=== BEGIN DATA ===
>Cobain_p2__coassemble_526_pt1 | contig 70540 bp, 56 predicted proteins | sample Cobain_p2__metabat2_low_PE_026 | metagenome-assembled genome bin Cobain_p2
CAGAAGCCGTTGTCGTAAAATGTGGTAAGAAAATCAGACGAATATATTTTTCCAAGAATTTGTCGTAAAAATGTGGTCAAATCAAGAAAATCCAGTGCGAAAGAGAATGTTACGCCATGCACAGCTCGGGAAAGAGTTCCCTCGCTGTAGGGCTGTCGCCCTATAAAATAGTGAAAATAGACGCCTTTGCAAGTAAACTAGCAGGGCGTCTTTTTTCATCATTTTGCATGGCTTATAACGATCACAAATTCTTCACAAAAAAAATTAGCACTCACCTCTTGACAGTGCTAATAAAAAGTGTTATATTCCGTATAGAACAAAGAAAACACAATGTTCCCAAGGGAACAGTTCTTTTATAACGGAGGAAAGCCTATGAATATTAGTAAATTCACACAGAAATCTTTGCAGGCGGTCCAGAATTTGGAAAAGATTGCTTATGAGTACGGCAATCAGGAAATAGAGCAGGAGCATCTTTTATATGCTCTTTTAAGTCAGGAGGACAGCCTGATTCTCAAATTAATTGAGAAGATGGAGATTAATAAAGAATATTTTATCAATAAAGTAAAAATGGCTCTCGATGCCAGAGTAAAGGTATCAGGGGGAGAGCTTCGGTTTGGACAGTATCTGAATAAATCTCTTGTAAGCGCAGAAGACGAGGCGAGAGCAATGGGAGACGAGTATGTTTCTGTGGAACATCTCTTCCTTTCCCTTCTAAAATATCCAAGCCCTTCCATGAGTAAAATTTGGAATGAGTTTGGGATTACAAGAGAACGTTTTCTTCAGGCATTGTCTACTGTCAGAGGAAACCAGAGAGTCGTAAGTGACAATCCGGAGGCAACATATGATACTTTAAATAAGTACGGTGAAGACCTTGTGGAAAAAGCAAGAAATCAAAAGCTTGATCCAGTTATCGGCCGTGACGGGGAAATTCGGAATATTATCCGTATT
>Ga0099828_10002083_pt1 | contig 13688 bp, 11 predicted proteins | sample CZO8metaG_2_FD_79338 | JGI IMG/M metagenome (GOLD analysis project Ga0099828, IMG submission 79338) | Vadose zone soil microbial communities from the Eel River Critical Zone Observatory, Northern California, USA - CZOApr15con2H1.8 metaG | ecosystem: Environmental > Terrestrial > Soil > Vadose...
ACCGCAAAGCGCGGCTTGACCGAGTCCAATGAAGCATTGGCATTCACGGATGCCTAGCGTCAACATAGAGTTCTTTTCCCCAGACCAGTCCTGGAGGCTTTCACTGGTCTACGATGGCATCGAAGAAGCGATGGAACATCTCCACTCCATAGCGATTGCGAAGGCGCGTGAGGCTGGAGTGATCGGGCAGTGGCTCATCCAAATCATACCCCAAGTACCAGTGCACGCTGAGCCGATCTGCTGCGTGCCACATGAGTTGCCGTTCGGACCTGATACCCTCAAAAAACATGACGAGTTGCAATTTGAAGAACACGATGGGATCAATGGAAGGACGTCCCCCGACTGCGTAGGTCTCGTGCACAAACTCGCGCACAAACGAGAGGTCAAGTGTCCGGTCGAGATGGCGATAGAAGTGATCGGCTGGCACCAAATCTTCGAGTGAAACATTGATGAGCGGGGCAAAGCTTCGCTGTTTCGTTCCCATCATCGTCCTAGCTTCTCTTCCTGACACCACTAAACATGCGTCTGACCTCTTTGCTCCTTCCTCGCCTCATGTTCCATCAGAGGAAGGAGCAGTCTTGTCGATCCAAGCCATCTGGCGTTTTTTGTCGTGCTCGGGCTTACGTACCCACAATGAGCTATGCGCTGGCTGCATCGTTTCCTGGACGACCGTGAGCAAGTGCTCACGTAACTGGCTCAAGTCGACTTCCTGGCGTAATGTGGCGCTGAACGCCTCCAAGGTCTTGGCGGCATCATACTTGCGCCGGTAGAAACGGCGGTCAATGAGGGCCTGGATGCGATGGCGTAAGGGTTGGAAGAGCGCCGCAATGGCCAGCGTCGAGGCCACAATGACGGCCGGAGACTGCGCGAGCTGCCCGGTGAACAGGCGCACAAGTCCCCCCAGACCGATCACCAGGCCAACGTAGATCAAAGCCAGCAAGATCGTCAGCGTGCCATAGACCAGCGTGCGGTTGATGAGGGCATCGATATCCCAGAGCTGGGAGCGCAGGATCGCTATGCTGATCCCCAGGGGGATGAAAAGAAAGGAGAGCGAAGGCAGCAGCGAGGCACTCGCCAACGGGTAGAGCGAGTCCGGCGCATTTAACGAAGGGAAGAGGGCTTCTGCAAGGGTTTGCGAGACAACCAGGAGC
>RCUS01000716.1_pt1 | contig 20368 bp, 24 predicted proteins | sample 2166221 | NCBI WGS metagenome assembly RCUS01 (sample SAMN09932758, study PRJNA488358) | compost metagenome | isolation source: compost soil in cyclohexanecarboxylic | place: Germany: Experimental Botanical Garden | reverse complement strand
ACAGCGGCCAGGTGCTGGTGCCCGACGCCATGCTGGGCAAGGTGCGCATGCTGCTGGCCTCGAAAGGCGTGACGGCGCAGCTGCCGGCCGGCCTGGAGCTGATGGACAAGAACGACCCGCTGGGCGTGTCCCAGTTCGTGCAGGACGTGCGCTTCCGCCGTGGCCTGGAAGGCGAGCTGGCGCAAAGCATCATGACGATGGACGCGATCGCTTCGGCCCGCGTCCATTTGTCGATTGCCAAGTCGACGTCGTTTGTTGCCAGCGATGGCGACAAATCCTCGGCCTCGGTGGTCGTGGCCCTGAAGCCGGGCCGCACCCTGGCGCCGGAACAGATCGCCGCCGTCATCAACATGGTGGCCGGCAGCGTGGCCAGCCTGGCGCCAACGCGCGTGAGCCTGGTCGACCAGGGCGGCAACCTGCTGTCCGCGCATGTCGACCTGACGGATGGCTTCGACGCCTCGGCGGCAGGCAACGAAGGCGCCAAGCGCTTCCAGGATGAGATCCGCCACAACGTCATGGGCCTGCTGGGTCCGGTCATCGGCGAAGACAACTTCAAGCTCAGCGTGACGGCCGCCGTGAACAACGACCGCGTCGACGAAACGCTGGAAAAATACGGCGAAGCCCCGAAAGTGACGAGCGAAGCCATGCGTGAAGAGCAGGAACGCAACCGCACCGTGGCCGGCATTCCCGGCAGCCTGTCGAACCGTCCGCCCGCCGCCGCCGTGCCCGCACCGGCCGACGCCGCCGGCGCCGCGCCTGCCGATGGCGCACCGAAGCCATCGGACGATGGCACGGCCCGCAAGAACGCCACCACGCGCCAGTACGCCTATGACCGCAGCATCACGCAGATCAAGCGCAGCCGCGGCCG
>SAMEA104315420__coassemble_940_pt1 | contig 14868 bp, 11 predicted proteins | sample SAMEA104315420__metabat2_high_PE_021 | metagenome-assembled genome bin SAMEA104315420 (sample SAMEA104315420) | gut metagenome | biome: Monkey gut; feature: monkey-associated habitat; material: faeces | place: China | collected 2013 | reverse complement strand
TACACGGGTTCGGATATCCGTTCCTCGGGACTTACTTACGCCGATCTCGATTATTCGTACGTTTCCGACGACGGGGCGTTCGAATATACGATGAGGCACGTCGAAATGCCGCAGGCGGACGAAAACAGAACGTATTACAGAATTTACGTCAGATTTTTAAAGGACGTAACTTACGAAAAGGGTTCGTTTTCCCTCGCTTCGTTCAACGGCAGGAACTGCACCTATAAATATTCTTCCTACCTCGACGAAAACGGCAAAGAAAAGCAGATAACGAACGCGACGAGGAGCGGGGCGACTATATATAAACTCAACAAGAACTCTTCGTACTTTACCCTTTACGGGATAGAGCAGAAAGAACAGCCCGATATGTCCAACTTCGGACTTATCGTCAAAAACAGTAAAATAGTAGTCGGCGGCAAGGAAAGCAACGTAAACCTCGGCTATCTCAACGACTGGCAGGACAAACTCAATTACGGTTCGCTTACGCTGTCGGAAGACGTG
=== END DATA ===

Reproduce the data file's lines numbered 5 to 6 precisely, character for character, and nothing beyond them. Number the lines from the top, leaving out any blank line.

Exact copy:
>RCUS01000716.1_pt1 | contig 20368 bp, 24 predicted proteins | sample 2166221 | NCBI WGS metagenome assembly RCUS01 (sample SAMN09932758, study PRJNA488358) | compost metagenome | isolation source: compost soil in cyclohexanecarboxylic | place: Germany: Experimental Botanical Garden | reverse complement strand
ACAGCGGCCAGGTGCTGGTGCCCGACGCCATGCTGGGCAAGGTGCGCATGCTGCTGGCCTCGAAAGGCGTGACGGCGCAGCTGCCGGCCGGCCTGGAGCTGATGGACAAGAACGACCCGCTGGGCGTGTCCCAGTTCGTGCAGGACGTGCGCTTCCGCCGTGGCCTGGAAGGCGAGCTGGCGCAAAGCATCATGACGATGGACGCGATCGCTTCGGCCCGCGTCCATTTGTCGATTGCCAAGTCGACGTCGTTTGTTGCCAGCGATGGCGACAAATCCTCGGCCTCGGTGGTCGTGGCCCTGAAGCCGGGCCGCACCCTGGCGCCGGAACAGATCGCCGCCGTCATCAACATGGTGGCCGGCAGCGTGGCCAGCCTGGCGCCAACGCGCGTGAGCCTGGTCGACCAGGGCGGCAACCTGCTGTCCGCGCATGTCGACCTGACGGATGGCTTCGACGCCTCGGCGGCAGGCAACGAAGGCGCCAAGCGCTTCCAGGATGAGATCCGCCACAACGTCATGGGCCTGCTGGGTCCGGTCATCGGCGAAGACAACTTCAAGCTCAGCGTGACGGCCGCCGTGAACAACGACCGCGTCGACGAAACGCTGGAAAAATACGGCGAAGCCCCGAAAGTGACGAGCGAAGCCATGCGTGAAGAGCAGGAACGCAACCGCACCGTGGCCGGCATTCCCGGCAGCCTGTCGAACCGTCCGCCCGCCGCCGCCGTGCCCGCACCGGCCGACGCCGCCGGCGCCGCGCCTGCCGATGGCGCACCGAAGCCATCGGACGATGGCACGGCCCGCAAGAACGCCACCACGCGCCAGTACGCCTATGACCGCAGCATCACGCAGATCAAGCGCAGCCGCGGCCG